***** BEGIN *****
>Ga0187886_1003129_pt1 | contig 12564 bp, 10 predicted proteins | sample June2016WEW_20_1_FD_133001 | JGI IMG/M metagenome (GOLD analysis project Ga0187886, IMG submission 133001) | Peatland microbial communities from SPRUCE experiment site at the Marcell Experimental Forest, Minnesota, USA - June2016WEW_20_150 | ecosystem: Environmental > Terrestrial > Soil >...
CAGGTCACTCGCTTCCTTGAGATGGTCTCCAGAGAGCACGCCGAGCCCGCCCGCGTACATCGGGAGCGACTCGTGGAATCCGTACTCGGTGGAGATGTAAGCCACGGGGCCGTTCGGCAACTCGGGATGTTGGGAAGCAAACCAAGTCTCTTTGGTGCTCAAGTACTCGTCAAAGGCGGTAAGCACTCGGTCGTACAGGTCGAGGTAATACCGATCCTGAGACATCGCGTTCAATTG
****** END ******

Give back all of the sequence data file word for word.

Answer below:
>Ga0187886_1003129_pt1 | contig 12564 bp, 10 predicted proteins | sample June2016WEW_20_1_FD_133001 | JGI IMG/M metagenome (GOLD analysis project Ga0187886, IMG submission 133001) | Peatland microbial communities from SPRUCE experiment site at the Marcell Experimental Forest, Minnesota, USA - June2016WEW_20_150 | ecosystem: Environmental > Terrestrial > Soil >...
CAGGTCACTCGCTTCCTTGAGATGGTCTCCAGAGAGCACGCCGAGCCCGCCCGCGTACATCGGGAGCGACTCGTGGAATCCGTACTCGGTGGAGATGTAAGCCACGGGGCCGTTCGGCAACTCGGGATGTTGGGAAGCAAACCAAGTCTCTTTGGTGCTCAAGTACTCGTCAAAGGCGGTAAGCACTCGGTCGTACAGGTCGAGGTAATACCGATCCTGAGACATCGCGTTCAATTG